Half pass is a lateral movement where the horse takes steps to the side and forward moving in a diagonal line away from the starting point. Unlike shoulder-in, the horse is moving towards the bend, i.e. A left half pass has left bend. It is of great benefit to the suppleness of a horse and the engagement of the hind legs. (for more information see Half Pass - Correcting Problems 1)
Changes in rhythm are quite common and are due to a variety of reasons. It can be difficult to understand why the rhythm has changed, but once you can identify why the rhythm has changed, the correction is straight forward.
Rider blocks with rein
This is a very common fault, when the rider uses the inside rein to create or maintain the half pass, rather than the legs. The outside leg asks for the side step, and the inside leg gathers the horse, maintaining the impulsion and the bend. If the rider doesn't use their legs in time with the horse's rhythm, or uses the legs together, the horse starts to rush, or is blocked, and the rhythm changes.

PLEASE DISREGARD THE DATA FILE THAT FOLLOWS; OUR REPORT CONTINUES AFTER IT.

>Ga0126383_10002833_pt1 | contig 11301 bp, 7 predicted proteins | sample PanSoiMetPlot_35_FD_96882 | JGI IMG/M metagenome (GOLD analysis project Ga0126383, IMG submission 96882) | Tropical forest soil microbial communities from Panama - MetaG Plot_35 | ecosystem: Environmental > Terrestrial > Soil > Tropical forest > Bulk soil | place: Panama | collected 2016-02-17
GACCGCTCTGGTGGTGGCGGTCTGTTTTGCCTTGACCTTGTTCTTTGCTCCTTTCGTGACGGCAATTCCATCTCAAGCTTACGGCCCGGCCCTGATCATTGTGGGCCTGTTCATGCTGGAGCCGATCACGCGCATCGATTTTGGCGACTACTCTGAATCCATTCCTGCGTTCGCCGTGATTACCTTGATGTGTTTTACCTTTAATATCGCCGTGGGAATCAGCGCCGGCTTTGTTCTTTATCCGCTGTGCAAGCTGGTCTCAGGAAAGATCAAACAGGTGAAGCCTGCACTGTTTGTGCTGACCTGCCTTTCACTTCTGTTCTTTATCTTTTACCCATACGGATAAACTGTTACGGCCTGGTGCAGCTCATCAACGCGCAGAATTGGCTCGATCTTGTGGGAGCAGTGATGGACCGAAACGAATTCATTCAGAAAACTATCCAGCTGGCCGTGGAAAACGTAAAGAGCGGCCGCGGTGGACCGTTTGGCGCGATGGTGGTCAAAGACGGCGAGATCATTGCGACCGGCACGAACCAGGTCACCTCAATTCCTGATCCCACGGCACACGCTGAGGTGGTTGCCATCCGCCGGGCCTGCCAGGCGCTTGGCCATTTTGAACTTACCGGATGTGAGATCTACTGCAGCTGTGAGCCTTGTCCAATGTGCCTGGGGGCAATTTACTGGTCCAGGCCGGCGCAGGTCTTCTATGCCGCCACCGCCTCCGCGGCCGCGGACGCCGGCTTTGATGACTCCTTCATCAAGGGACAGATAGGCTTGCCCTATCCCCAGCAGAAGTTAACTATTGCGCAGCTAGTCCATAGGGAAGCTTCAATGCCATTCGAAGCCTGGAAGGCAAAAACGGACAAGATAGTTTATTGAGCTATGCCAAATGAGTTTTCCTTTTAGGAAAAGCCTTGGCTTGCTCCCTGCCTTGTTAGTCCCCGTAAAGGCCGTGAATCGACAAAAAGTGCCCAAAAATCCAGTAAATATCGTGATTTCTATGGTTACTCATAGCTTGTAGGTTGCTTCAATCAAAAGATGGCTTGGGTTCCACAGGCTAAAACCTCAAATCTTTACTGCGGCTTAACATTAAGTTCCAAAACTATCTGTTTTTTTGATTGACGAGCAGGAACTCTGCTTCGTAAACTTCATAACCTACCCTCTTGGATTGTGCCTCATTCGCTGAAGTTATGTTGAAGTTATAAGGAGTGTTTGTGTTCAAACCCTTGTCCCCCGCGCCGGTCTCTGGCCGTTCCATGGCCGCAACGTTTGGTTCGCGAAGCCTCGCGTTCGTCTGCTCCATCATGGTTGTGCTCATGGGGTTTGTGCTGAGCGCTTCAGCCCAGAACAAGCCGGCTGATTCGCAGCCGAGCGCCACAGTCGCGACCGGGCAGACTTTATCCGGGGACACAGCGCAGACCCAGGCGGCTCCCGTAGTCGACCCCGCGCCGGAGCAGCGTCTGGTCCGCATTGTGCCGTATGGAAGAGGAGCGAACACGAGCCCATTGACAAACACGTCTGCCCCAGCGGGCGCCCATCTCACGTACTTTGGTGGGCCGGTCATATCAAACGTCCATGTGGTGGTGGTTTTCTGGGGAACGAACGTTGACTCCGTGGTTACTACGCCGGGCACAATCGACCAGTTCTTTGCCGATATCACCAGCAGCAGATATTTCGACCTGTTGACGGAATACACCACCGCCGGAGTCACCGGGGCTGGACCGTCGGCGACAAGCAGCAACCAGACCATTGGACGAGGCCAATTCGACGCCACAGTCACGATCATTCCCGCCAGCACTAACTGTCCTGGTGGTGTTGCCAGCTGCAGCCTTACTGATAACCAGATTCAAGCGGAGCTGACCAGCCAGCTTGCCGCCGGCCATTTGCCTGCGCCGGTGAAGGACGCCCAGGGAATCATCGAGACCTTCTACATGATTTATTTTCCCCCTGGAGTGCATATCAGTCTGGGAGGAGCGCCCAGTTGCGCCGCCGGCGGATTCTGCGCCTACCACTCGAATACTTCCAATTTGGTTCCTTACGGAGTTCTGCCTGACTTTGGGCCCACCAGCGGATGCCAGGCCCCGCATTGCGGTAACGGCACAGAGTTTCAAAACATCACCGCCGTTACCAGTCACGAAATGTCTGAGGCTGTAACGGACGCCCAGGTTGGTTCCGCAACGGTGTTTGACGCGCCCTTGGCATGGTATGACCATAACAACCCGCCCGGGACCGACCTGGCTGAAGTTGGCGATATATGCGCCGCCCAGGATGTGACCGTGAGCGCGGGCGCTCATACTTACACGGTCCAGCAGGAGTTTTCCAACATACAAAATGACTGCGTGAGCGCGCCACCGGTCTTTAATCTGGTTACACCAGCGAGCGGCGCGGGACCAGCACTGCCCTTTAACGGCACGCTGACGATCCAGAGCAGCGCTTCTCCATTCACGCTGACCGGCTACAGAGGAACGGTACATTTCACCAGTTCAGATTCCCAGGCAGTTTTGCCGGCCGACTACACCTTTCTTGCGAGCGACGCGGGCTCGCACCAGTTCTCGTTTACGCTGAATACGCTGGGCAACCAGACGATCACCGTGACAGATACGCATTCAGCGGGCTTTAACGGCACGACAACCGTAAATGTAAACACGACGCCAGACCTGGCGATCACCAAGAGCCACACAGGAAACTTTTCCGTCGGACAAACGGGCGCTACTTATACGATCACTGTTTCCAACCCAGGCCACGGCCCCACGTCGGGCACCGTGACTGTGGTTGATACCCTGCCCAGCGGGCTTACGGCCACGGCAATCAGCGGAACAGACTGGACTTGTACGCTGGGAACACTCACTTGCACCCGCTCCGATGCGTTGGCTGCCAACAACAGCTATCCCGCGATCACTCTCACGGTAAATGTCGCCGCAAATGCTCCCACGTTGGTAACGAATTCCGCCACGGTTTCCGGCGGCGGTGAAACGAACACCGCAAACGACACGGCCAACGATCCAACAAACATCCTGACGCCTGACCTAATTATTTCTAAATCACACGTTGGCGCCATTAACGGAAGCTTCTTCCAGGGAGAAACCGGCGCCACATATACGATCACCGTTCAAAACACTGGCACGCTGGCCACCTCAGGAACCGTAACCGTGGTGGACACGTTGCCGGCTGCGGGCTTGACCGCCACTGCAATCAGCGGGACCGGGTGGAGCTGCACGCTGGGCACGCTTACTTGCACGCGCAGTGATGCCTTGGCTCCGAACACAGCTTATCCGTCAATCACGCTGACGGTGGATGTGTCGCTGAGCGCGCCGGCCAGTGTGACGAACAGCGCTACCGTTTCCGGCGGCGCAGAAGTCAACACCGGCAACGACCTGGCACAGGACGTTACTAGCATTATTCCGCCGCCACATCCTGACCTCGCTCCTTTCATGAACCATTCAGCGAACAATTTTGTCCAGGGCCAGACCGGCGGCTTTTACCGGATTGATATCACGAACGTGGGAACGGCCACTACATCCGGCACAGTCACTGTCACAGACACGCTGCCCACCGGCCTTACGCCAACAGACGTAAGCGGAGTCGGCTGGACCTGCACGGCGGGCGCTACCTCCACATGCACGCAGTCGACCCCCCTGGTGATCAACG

The horse blocks with shoulder
If this occurs, the horse presses the inside shoulder into the half pass. The correction for this is by using the inside rein away from the horse's neck. By opening the inside rein, the horse is encouraged to stay in the correct bend and is lead into the half pass. It is vitally important not to pull the rein back as you do this or the horse will be blocked in the hind leg.
Horse quickens towards end of half pass
Sometimes a horse will speed up as they feel the wall approaching, to correct this, first decrease the pressure from your outside leg, and stop the half pass 2 or 3 metres from the wall by tactfully riding forwards.
The horse changes the rhythm
In this instance, the horse performs a good half pass but the rhythm is not consistent throughout. Ensure that your horse is bent round your inside leg and lightly connected in the outside rein. Once in half pass, check the use of your legs; using them out of rhythm with your horse will quicken his steps and alter his natural rhythm. Each horse has their own rhythm and it is important that you ride him in that rhythm.
For some horses, if the angle is too steep, they will lose the engagement of the inside hind leg and the rhythm will alter. This may be due to conformation, or suppleness, so ride the half pass at a slightly smaller angle.
Alternatively, it may be that you are asking too many steps and your horse is not able to keep the movement for so long. In which case, ask fewer steps, and gradually increase the number of steps over a few days.
Diane Followell Classical Dressage Trainer